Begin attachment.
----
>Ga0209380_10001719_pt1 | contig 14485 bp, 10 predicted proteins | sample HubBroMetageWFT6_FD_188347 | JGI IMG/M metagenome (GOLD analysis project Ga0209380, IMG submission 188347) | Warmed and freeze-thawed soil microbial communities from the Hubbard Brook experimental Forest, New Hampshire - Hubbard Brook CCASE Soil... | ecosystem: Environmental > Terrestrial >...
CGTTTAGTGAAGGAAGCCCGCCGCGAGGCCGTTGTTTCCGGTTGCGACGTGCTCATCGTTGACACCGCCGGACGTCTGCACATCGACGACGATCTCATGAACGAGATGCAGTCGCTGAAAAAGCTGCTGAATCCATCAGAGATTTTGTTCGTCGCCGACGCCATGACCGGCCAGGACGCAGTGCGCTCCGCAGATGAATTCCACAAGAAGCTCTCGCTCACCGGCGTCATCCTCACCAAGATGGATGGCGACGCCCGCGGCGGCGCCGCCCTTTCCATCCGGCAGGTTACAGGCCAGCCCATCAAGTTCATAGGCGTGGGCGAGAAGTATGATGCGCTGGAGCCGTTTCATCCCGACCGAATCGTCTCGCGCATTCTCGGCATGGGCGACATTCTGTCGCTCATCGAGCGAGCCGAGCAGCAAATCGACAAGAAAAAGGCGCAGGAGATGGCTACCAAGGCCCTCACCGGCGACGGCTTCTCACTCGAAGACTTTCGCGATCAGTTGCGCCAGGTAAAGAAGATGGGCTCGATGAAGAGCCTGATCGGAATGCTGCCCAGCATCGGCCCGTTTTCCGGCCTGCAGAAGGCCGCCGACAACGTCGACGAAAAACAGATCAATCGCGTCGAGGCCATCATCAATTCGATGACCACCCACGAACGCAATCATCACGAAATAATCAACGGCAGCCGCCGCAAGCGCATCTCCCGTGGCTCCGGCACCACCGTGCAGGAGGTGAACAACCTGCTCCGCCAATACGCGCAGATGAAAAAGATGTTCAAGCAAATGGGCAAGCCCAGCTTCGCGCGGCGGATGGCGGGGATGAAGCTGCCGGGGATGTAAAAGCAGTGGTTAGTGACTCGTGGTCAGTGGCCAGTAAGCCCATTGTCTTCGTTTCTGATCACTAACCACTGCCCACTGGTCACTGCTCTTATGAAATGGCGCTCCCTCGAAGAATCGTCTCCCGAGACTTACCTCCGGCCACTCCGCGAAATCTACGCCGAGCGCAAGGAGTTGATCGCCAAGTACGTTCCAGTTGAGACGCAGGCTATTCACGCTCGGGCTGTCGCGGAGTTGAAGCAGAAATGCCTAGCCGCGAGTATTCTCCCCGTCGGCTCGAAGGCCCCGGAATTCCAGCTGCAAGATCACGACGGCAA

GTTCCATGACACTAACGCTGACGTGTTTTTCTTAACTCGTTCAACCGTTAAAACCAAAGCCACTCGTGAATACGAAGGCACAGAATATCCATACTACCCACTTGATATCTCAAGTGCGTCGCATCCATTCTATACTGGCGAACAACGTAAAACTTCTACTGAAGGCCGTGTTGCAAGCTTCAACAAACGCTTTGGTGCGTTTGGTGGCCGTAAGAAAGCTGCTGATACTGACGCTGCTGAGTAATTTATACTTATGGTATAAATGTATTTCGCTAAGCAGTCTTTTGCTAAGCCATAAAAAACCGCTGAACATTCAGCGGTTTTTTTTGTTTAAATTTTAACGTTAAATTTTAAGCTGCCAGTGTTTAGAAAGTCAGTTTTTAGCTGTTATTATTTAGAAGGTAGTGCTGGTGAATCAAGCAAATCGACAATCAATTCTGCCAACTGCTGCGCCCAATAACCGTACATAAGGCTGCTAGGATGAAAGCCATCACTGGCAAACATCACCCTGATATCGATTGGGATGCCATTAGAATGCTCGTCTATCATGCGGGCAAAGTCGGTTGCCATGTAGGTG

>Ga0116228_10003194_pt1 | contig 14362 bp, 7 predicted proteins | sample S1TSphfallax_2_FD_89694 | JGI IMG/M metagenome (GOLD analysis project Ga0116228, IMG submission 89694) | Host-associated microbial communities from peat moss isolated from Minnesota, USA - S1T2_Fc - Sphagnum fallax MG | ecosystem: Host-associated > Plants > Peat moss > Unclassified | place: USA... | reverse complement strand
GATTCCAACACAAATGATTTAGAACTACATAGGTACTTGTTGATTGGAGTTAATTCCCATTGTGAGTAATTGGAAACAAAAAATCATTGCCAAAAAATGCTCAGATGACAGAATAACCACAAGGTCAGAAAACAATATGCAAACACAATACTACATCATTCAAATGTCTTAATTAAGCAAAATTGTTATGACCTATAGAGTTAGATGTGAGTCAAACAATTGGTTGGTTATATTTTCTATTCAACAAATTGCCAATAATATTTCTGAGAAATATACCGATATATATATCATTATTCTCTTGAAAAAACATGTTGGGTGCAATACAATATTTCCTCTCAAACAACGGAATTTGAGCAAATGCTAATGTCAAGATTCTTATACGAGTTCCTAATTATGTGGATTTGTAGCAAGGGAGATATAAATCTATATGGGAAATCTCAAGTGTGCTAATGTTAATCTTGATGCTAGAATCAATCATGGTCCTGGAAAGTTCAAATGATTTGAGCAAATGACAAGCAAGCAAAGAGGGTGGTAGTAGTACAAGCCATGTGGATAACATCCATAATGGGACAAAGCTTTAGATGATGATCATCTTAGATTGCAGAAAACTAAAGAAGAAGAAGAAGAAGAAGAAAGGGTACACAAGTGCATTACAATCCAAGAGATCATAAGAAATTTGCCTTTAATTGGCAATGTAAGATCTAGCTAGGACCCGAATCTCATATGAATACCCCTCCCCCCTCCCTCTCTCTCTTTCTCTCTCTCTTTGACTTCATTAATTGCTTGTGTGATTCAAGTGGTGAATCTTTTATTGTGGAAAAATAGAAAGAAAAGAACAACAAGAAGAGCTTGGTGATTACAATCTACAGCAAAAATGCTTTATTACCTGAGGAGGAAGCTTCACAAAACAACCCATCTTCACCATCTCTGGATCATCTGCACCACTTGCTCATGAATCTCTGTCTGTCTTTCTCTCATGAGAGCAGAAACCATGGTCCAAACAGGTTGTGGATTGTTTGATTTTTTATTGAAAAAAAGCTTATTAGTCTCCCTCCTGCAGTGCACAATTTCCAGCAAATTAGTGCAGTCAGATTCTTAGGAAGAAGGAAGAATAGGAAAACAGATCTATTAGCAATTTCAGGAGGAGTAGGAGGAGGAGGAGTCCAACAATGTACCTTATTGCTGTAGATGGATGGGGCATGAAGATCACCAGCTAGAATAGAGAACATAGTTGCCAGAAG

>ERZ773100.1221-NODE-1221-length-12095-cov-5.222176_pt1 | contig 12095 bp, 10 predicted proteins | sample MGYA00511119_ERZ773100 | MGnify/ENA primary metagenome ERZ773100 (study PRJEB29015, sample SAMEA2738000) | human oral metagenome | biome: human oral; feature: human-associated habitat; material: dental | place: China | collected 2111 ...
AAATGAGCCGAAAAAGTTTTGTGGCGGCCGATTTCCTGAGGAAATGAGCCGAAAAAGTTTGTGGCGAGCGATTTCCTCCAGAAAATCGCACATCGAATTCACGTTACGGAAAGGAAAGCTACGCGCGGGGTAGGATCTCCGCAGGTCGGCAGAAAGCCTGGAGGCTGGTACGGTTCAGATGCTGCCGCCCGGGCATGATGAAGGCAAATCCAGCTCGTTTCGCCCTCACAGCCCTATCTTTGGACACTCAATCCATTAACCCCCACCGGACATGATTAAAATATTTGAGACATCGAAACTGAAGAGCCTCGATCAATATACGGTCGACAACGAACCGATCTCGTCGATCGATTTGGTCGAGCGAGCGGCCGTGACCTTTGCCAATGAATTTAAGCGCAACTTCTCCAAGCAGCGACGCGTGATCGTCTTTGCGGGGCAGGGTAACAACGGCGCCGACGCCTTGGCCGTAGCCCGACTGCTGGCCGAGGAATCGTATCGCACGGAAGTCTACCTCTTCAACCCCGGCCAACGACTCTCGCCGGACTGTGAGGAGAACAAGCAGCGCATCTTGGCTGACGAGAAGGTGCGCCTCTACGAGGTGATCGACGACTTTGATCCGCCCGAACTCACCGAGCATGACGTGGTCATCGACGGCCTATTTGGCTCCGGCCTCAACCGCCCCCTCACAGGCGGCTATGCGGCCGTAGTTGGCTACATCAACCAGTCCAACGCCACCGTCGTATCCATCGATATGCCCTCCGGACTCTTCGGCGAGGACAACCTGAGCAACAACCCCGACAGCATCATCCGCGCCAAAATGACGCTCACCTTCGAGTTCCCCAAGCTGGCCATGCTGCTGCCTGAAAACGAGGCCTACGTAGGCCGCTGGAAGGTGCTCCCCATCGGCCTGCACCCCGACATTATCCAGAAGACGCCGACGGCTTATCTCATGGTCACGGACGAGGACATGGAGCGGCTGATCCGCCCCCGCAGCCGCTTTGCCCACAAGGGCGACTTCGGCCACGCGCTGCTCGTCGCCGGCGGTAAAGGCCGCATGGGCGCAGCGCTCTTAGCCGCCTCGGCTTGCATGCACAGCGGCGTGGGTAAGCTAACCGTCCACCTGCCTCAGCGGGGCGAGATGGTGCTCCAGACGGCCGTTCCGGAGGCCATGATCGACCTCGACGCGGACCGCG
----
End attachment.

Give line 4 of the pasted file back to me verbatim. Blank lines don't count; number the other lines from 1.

>Ga0116228_10003194_pt1 | contig 14362 bp, 7 predicted proteins | sample S1TSphfallax_2_FD_89694 | JGI IMG/M metagenome (GOLD analysis project Ga0116228, IMG submission 89694) | Host-associated microbial communities from peat moss isolated from Minnesota, USA - S1T2_Fc - Sphagnum fallax MG | ecosystem: Host-associated > Plants > Peat moss > Unclassified | place: USA... | reverse complement strand